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I'm trying to import a large set of raster files into GRASS. The GUI import tool works fine for a handful of files, but it appears to require that I click the "Layer id" checkbox for each individual file that I want to import, and that doesn't work well at all for large sets of file. So my question is, how do you manage data in GRASS from the command line? I realize that this is a broad topic, so please feel free simply to direct me toward the documentation for the relevant tools.

I'd also be happy with an approach using the GUI tool in this case, but as I'd prefer a command-line approach because I'm just learning GRASS and need to script almost everything I'm doing, and have read that the Python GUI for GRASS has issues with Mac OS 10.8 (I haven't run into those issues, yet).

UPDATE: It does not appear that a GUI solution will work in this case. Having clicked the checkboxes for about 700 files that I wanted to import, the process does not appear to have succeeded due to a "to many files open" error. The tail end of the log is given below.

startupinfo, creationflags)
  File "/System/Library/Frameworks/Python.framework/Versions
/2.6/lib/python2.6/subprocess.py", line 616, in __init__

errread, errwrite) = self._get_handles(stdin, stdout,
stderr)
  File "/System/Library/Frameworks/Python.framework/Versions
/2.6/lib/python2.6/subprocess.py", line 978, in _get_handles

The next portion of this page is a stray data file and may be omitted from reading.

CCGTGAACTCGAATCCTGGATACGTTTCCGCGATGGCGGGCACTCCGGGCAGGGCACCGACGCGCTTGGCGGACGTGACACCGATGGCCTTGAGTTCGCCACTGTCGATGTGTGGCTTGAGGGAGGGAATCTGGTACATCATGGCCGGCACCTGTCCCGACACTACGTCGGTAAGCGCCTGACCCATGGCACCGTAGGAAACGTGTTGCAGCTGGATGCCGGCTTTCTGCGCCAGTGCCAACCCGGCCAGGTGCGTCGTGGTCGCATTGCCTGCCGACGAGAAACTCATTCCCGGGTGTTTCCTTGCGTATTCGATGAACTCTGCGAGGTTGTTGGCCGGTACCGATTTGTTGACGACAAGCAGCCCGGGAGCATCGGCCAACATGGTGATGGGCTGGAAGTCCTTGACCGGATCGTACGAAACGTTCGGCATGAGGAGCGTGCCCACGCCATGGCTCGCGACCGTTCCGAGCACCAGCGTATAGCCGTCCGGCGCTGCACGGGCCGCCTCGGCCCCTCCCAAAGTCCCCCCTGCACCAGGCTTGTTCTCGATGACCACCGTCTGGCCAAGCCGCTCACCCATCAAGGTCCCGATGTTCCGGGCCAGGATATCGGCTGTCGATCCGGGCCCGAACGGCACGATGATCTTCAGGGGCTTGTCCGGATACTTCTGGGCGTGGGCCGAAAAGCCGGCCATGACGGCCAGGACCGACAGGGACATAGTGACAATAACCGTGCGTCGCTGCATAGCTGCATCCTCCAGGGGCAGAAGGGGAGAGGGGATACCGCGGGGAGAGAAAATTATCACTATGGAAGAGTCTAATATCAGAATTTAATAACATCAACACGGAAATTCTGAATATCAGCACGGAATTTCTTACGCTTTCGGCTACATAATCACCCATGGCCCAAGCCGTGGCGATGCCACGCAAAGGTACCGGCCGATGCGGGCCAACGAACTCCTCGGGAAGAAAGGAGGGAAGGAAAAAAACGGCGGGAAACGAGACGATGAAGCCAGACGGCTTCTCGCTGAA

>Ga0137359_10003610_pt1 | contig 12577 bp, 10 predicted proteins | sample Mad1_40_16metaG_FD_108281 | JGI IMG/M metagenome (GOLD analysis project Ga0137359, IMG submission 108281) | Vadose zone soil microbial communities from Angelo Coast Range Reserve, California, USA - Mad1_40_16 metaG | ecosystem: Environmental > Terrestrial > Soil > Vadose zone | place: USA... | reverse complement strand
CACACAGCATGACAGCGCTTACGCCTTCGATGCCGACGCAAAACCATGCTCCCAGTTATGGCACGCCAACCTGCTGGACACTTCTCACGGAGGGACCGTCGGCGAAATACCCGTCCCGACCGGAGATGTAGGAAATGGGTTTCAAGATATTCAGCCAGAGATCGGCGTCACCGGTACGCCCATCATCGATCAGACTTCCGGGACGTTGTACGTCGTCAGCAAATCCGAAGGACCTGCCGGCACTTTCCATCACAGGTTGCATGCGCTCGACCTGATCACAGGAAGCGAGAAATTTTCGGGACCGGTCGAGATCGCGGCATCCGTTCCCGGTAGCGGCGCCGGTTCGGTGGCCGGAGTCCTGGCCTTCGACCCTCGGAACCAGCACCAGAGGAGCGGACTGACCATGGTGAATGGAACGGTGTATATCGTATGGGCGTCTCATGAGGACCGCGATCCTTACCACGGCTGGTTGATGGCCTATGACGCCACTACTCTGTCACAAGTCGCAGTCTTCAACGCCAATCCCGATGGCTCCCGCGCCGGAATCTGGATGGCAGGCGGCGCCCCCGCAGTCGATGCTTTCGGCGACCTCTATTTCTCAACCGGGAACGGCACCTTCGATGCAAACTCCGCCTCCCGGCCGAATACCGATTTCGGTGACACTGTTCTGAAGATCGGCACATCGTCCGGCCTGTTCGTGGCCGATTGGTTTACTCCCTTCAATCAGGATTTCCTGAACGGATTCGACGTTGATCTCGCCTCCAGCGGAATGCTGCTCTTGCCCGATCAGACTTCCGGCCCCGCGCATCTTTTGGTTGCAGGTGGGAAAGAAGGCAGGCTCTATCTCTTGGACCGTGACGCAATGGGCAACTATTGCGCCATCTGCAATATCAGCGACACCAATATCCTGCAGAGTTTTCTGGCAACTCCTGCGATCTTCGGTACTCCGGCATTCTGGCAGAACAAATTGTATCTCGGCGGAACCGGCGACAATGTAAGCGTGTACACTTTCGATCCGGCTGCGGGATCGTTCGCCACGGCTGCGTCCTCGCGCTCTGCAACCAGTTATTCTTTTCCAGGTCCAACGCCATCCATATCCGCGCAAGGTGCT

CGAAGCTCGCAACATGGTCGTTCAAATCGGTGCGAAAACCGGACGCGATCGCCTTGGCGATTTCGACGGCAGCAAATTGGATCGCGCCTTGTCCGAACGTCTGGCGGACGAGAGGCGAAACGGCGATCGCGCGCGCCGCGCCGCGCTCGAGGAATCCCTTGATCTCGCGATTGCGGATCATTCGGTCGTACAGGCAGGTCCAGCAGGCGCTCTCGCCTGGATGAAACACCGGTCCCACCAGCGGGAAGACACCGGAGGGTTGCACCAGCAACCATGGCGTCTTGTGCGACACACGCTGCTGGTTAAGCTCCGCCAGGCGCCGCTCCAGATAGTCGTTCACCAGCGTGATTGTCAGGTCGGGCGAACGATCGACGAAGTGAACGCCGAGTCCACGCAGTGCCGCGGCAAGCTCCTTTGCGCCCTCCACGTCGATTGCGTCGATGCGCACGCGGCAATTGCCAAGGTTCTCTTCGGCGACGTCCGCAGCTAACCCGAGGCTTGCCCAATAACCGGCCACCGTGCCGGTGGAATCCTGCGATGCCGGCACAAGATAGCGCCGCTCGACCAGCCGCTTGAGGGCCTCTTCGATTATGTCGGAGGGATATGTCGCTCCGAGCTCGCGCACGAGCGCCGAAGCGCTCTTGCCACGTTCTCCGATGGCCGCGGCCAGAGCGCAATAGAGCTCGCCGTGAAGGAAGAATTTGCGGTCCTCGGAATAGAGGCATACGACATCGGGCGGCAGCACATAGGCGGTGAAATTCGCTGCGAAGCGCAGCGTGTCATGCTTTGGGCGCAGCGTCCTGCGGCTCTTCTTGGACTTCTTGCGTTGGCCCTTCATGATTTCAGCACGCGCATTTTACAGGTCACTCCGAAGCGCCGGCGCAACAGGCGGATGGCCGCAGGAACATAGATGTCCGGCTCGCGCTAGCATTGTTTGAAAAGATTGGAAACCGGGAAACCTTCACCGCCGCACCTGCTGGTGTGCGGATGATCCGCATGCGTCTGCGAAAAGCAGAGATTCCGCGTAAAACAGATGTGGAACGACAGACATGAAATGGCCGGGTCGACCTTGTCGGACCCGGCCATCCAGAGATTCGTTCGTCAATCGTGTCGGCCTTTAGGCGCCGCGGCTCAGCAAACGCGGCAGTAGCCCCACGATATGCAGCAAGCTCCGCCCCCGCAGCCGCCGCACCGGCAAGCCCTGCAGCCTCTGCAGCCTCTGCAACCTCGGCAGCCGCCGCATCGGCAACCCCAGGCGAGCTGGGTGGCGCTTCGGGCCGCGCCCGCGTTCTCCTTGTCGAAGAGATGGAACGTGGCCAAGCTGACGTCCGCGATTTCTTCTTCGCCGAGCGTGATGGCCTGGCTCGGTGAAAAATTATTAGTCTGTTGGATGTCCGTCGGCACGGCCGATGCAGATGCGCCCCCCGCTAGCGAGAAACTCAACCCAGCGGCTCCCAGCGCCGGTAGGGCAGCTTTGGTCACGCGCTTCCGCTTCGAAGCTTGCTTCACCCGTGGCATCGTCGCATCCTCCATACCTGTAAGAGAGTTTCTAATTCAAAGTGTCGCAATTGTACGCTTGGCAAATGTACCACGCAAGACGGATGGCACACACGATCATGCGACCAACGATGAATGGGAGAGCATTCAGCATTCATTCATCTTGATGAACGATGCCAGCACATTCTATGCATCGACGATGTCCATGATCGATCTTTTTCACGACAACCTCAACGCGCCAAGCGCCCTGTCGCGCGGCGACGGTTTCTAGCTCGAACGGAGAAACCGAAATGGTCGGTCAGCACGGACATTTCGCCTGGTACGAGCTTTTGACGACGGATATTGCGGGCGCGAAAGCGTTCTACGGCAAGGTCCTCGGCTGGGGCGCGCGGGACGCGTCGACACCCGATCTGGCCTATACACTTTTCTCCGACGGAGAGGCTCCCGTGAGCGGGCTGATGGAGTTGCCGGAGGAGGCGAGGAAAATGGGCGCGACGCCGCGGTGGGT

c2pread, c2pwrite = os.pipe()
OSError
:
[Errno 24] Too many open files
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For others interested in learning about data management from the command line in grass, look up the documentation on the following commands: g.mapsets, g.mapset, g.list, g.gisenv, r.in.gdal, v.in.ogr. –  pyrogerg Mar 25 '13 at 4:11

1 Answer 1

up vote 1 down vote accepted

If you want to import multiple rasters into GRASS, you could use the following shell script as a basis:

for file in `ls *.tif`
do
  r.in.gdal input=$file output=${file%.tif}
done
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I understand everything you've done there, except ${file%.shp}. Could you explain that for me? –  pyrogerg Mar 23 '13 at 2:59
1  
it just trims '.shp' from the filename so that it's not included in the vector filename in GRASS –  dmci Mar 23 '13 at 11:01
    
Thanks for teaching me a new bash trick, I only knew how to do that with basename. Did you mean for it to trim the tif suffix (rather than .shp), since that should be the only suffix the loop sees? –  pyrogerg Mar 23 '13 at 12:52
    
sorry, edited my answer above - it should have been %.tif –  dmci Mar 23 '13 at 21:12

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